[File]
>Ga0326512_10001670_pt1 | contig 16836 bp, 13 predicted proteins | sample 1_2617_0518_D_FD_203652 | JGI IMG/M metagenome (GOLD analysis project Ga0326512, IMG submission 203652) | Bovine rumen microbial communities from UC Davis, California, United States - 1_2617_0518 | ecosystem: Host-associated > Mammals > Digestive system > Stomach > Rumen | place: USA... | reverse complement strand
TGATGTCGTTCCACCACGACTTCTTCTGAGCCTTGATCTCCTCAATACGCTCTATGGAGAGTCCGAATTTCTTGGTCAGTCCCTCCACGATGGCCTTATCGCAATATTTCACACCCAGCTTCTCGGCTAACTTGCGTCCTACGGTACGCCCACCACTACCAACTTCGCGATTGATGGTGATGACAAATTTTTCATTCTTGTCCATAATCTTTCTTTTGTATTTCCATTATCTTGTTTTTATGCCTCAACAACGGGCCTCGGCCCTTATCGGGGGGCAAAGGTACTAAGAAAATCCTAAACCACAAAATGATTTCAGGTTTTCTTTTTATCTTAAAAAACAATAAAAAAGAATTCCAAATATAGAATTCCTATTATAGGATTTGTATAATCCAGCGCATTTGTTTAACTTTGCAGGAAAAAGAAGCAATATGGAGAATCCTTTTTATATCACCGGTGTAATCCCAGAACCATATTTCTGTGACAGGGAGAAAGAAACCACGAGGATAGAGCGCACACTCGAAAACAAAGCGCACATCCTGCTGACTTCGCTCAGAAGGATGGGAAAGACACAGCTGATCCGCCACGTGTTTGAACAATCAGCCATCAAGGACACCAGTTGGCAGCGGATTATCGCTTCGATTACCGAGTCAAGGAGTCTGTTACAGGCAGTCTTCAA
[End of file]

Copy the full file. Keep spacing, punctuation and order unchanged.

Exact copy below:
>Ga0326512_10001670_pt1 | contig 16836 bp, 13 predicted proteins | sample 1_2617_0518_D_FD_203652 | JGI IMG/M metagenome (GOLD analysis project Ga0326512, IMG submission 203652) | Bovine rumen microbial communities from UC Davis, California, United States - 1_2617_0518 | ecosystem: Host-associated > Mammals > Digestive system > Stomach > Rumen | place: USA... | reverse complement strand
TGATGTCGTTCCACCACGACTTCTTCTGAGCCTTGATCTCCTCAATACGCTCTATGGAGAGTCCGAATTTCTTGGTCAGTCCCTCCACGATGGCCTTATCGCAATATTTCACACCCAGCTTCTCGGCTAACTTGCGTCCTACGGTACGCCCACCACTACCAACTTCGCGATTGATGGTGATGACAAATTTTTCATTCTTGTCCATAATCTTTCTTTTGTATTTCCATTATCTTGTTTTTATGCCTCAACAACGGGCCTCGGCCCTTATCGGGGGGCAAAGGTACTAAGAAAATCCTAAACCACAAAATGATTTCAGGTTTTCTTTTTATCTTAAAAAACAATAAAAAAGAATTCCAAATATAGAATTCCTATTATAGGATTTGTATAATCCAGCGCATTTGTTTAACTTTGCAGGAAAAAGAAGCAATATGGAGAATCCTTTTTATATCACCGGTGTAATCCCAGAACCATATTTCTGTGACAGGGAGAAAGAAACCACGAGGATAGAGCGCACACTCGAAAACAAAGCGCACATCCTGCTGACTTCGCTCAGAAGGATGGGAAAGACACAGCTGATCCGCCACGTGTTTGAACAATCAGCCATCAAGGACACCAGTTGGCAGCGGATTATCGCTTCGATTACCGAGTCAAGGAGTCTGTTACAGGCAGTCTTCAA